Should $1 Billion Chobani Slow Down?
Back in January, Chobani founder Hamdi Ulukaya made a show of his obsession with product quality. "It has to be the same all the way around," he told a Bloomberg Businessweek reporter, running his finger around the circle design on the foil lid of one of his yogurt containers. When he peeled back the foil, a little dollop of yogurt was stuck to the top. "It shouldn't be like that," he said. He threw it in the trash, uneaten.
As the company has grown at breakneck speed, Ulukaya's standards haven't kept pace. On September 5, Chobani announced that it was voluntarily recalling certain yogurts after customers complained of "swelling and bloating" containers--and the company found mold contamination in its Idaho facility. The company said less than 5 percent of production was affected. Still, for a company that now ships over 1.5 million cases a week, that's a lot of yogurt to throw out.
Chobani should remain "overly cautious," says Aimee Drolet Rossi, a professor at UCLA's Anderson School of Management, in an email. "New brands don't have much equity to burn."
Has Chobani Grown Too Fast for Its Own Good?
Balancing growth with quality, safety, and efficiency is never easy for any entrepreneur. But then consider Chobani's trajectory, and it feels staggering.
In 2007, the company shipped 200 cases a week. Chobani now projects 2013 revenue of more than $1 billion. In six years, the company increased staff from five people to nearly 2,000. Before 2012, it manufactured its trademark Greek yogurt only in a former Kraft yogurt plant in New Berlin, New York, which Ulukaya purchased for less than $1 million using a Small Business Adminstration loan. Then it went to 24/7 production there, and then added two more plants. (The third is a plant it bought and upgraded near Melbourne, Australia.) The site of the contamination in Idaho was a $450 million, 1 million square foot facility--which the company built in just 326 days, and opened less than a year ago. It wasn't an unprecedented accomplishment just for Ulukaya, who owned a small feta cheese maker before starting the Chobani yogurt brand. It was unprecedented, period: the Idaho facility was billed as the largest yogurt plant in the world.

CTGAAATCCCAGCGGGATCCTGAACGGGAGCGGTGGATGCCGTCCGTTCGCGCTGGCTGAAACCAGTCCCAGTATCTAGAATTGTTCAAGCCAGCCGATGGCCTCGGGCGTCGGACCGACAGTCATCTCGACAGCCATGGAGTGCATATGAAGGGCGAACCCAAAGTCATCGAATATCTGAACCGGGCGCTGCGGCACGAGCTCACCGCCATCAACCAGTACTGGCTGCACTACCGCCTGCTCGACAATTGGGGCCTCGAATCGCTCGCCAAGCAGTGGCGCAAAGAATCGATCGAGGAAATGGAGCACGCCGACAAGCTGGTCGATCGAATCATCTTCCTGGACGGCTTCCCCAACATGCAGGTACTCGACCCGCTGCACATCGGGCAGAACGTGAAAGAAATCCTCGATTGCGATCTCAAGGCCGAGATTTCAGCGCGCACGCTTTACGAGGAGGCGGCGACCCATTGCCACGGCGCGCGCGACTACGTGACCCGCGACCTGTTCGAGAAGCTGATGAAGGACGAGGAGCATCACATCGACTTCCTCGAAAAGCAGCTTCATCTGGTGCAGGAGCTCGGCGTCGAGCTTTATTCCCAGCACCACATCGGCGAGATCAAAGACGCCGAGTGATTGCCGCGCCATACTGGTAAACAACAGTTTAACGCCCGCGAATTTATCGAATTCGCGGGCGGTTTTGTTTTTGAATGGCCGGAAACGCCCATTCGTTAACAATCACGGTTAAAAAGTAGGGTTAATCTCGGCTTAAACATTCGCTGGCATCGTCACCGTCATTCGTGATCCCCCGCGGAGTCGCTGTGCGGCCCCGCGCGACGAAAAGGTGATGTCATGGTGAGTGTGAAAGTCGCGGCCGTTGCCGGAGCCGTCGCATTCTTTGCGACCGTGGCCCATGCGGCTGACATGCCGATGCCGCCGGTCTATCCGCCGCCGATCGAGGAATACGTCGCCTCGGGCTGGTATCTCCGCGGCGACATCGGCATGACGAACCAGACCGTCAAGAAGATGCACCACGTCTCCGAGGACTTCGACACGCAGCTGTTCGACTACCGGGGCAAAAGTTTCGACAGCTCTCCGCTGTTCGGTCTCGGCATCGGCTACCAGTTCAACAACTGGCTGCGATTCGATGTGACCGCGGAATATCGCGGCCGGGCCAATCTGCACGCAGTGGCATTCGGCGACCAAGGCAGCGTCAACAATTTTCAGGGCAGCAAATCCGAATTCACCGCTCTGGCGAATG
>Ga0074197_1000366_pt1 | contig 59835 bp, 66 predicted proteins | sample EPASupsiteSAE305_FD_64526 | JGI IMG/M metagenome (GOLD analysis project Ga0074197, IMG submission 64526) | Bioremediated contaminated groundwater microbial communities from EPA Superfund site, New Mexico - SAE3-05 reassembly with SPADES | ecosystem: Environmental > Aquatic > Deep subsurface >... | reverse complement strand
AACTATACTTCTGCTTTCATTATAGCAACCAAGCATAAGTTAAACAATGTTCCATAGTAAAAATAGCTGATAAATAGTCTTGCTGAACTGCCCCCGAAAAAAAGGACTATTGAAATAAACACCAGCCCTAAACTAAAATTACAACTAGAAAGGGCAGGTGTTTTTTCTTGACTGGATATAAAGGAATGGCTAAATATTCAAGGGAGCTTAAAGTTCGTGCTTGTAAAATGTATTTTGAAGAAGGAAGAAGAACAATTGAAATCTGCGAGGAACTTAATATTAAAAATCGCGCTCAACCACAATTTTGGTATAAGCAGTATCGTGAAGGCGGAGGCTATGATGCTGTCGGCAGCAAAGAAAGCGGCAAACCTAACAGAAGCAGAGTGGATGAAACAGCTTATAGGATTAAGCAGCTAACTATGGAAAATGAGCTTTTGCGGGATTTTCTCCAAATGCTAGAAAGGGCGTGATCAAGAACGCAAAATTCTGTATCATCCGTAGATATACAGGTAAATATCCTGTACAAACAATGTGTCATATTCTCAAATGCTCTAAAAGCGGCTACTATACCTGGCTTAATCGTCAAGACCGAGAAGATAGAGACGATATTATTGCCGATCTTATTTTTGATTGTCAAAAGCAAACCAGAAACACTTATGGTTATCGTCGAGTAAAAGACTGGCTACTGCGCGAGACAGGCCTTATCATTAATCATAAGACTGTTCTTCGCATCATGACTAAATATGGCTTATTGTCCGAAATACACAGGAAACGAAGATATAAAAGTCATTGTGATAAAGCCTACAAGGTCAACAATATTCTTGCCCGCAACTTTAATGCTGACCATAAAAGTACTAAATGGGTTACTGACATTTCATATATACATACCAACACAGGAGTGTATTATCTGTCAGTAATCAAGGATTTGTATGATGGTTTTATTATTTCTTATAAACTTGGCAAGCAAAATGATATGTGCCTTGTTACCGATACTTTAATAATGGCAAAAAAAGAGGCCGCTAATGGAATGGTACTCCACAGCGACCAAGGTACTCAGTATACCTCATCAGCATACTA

Earlier Growing Pains
Chobani has hit bumps on the way to making its smooth, creamy yogurt before. In March 2012, following an employee complaint, the U.S. Department of Labor's Occupational Safety and Health Administration proposed fines of $178,000 after it found 34 health and safety violations at Chobani's facility in New Berlin, New York, including unguarded moving machine parts, electrical hazards, lack of personal protective equipment, and lack of fall protection for employees accessing top of milk trucks.
"The growth of the company has been so dramatic," Ulukaya told the Wall Street Journal in a June 2012 interview, responding to the safety citations. "Sometimes you don't do everything 100 percent right in the beginning because you're learning," he said. (Chobani did not respond to an Inc. request for comment.)
Indecisive Public Relations
As the mold fiasco unfolded over the past week, the company adjusted its public relations response. On August 31, the day after customers complained on its Facebook page that yogurt was "unnervingly fizzy," the company said it was working with retailers to remove the affected product, and left it at that. But following reports that the FDA opened an investigation, and an FDA spokesperson called Chobani's public response "unusual," the company said it would work to perform a formal recall. The company’s homepage is now loaded with a picture of a contrite-looking Ulukaya, along with a letter from him apologizing--albeit with little plug for the yogurt mixed in. "I'm sorry we let you down," he wrote. "While this type of mold is common in the dairy environment, particularly when using only natural ingredients that are absent of artificial preservatives, it's still unacceptable."
Professor Drolet Rossi advises Chobani be more candid about how many people have gotten sick, and not downplay what happened. "Otherwise, consumers will be even more suspicious," she adds. Better to throttle your own growth and focus on quality, than have a public backlash--and federal regulators--do it for you.